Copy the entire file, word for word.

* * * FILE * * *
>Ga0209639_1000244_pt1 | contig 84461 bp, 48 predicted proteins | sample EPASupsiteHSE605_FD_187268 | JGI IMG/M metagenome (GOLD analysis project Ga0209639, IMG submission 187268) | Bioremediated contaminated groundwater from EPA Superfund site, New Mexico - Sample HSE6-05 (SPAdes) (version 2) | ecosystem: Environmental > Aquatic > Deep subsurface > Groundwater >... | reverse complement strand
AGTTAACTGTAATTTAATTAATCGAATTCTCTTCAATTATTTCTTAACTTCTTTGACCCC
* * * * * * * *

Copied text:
>Ga0209639_1000244_pt1 | contig 84461 bp, 48 predicted proteins | sample EPASupsiteHSE605_FD_187268 | JGI IMG/M metagenome (GOLD analysis project Ga0209639, IMG submission 187268) | Bioremediated contaminated groundwater from EPA Superfund site, New Mexico - Sample HSE6-05 (SPAdes) (version 2) | ecosystem: Environmental > Aquatic > Deep subsurface > Groundwater >... | reverse complement strand
AGTTAACTGTAATTTAATTAATCGAATTCTCTTCAATTATTTCTTAACTTCTTTGACCCC